Courtesy Delta Upsilon
Social fraternities and sororities are common on university campuses in the United States. Case Western Reserve University currently has nearly 30 social fraternities and sororities. According to the Wikipedia page on “fraternities and sororities”, the number one common element for social fraternities and sororities is secrecy. However, not all of them believe in secrets. Delta Upsilon (DU) is the longest continuously active chapter on campus.
The Western Reserve Chapter is the fifth chapter of Delta Upsilon founded, and along with 75 other chapters of the fraternity in the U.S. and Canada, they have everything, including the oath associate members take at initiation, out in the open.
Rob Stark, President of Delta Upsilon Western Reserve Chapter, is proud to be public. To him, it is the right thing to do, both because it allows them to demonstrate their values, and because it holds them accountable.
“Being non-secret means that any aspect of the fraternity is open to public scrutiny,”
Stark said. “We don’t believe in hiding our values and what we do behind childish secrets. The whole reason Delta Upsilon was founded was to be an antithesis to the secret societies that hide behind closed-door rituals and proceedings. We believe that being non-secret allows people to truly see what DU has to stand for, and hold us accountable if we aren’t upholding what we say in our Ritual. We are the only fraternity that can openly quote anything in our entire Ritual to show that we are upholding our values, which I believe is really the only way.”
Minh Pham, active member of DU, agrees that the non-secret aspect is unique and strengthens the bond he feels with his fraternity.
“Non-secret strengthens the sense of community because being able to share your values and beliefs with others and to spark interest is very important to me.” he said.
Stark thinks the non-secret essence of DU helps with recruiting like-minded people, and can be a huge draw for new members because it’s radically different from any other Greek organization. He said that DU invites Potential New Members (PNMs) who are considering joining to come witness the initiation and give themselves peace of mind.
Pham said that the fact DU is non-secret greatly influenced his decision to join. But according to Roger Pan, a newly-initiated member of DU, non-secret was not crucial in convincing him to join.
“The non-secret aspect is not a big influence for me in joining a fraternity,” said Pan. “For me it just sounds cool [to be public].”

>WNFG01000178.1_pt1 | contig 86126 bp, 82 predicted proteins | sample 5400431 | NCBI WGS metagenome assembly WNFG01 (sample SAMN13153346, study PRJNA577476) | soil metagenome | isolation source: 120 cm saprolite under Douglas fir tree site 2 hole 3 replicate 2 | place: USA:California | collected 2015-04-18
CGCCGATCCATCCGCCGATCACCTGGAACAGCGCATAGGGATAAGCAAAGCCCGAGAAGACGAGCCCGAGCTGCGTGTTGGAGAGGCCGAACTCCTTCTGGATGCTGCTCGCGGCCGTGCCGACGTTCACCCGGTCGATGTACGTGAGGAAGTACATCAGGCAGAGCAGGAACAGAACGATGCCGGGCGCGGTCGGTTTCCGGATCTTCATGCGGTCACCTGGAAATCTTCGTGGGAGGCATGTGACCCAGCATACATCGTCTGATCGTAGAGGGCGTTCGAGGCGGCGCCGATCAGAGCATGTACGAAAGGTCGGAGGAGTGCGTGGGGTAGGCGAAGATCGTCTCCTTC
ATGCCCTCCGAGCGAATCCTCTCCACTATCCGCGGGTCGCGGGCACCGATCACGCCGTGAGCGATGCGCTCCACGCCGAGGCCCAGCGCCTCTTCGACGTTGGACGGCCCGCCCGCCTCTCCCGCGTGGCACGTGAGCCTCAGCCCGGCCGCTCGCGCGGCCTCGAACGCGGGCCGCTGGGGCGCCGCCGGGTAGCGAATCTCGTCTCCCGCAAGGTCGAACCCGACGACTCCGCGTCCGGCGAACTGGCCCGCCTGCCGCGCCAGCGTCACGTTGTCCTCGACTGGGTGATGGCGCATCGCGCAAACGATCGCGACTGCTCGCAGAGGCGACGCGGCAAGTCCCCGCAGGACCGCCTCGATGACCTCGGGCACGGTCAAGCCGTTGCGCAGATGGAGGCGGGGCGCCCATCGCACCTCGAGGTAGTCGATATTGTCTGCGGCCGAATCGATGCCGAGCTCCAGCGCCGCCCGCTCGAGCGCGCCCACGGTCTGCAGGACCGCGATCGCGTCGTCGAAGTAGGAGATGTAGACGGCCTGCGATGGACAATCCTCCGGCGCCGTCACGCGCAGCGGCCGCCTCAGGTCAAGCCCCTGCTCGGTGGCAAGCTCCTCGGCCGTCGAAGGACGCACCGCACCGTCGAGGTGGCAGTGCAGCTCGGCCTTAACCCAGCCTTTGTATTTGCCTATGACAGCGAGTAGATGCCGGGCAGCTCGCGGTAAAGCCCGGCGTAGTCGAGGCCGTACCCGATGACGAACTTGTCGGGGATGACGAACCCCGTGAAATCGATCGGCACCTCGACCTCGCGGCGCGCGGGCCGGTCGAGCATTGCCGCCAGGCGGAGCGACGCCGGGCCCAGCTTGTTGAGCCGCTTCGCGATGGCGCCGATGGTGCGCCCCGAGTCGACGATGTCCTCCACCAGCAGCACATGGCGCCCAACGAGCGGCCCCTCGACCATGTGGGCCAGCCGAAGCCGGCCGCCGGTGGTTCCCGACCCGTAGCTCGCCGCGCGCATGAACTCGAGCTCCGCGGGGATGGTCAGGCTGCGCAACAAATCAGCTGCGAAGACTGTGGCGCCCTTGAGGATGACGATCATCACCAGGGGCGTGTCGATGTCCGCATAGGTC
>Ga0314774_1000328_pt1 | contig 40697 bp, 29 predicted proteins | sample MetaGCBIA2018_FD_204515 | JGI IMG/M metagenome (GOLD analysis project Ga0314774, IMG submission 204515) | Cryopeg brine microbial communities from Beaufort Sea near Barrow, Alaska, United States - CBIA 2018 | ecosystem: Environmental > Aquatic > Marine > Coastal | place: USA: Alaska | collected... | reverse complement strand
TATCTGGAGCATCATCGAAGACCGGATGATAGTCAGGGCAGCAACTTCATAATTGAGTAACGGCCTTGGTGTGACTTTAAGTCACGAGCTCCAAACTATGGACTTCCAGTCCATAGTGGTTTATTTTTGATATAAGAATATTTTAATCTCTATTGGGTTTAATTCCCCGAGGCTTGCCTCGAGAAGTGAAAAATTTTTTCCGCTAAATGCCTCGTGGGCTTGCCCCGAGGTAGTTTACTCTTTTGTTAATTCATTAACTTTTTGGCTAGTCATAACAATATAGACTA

On Nov. 3 and Nov. 4, DU held its Fall 2017 Initiation. Rite I was held on the first day. It was a short process and gave the associate members time to reflect on their decisions. Rite II, on the second day, was when the associate members read the oath and were initiated.
Both of these rituals were open to the public, and this year, quite a few members from other Greek organizations went to Rite II to experience another Greek organization’s initiation process.
However, it wasn’t necessary to attend in person. For the first time, DU livestreamed their Initiation on Facebook.
Clayton Cooper, Associate Member Educator of Delta Upsilon, really appreciates the ritual of Initiation.
“As a member I see Initiation as a time to reflect on the oath and promises that I made to my brothers when I joined,” said Cooper. “Our Oath of Initiation is still incredibly solemn and powerful to me and I take every Initiation as a time to reflect on its language and the commitments it involves.”
Drawing on his own experience, Cooper thinks initiation marks an important milestone for the associate members. He finds it heartwarming to watch the initiated men starting what he called a “life-changing journey” and hopes that they will get as much out of the experience as he has.
Pan attests that he really enjoyed Initiation as an associate member. He said he did not feel nervous at all, and found it to be fun.
“My favorite part of initiation is Rite II,” said Pan, “when we got our official pins and… everyone started screaming… Everyone was really enjoying themselves. Taking [a] picture with my family tree and with the entire chapter was also fun.”
Cooper thinks that livestreaming the ritual is a great idea because it furthers the depth of their non-secrecy.
“Our Social Media Chair Josh Levy was able to livestream [the Initiation] for the first time in chapter history,” said Cooper. “We are already non-secret, but putting that ritual on our Facebook page only furthers that philosophy. In the future we will continue to livestream Initiation so that alumni, parents, other students and anyone in the world can see such an impactful ceremony.”
Ben Shrager, a member of the Phi Kappa Tau Fraternity, was present at both Rite I and Rite II. Being part of an organization with secret rituals, Shrager found the open initiation interesting, saying that it was strange to watch because he was used to initiation being such a private event.
“This was really a change in perspective,” Shrager said. “He is quite happy with secret rituals, but he thinks the existence of DU and its non-secret rituals makes him reflect on the reason secrets exist in his fraternity….I’ll always be biased and see more value in making ritual a closed, secret experience that builds brotherhood, but this was [a] really interesting perspective to receive and it got me thinking a lot about why we have secrets and what they mean to me and my chapter.”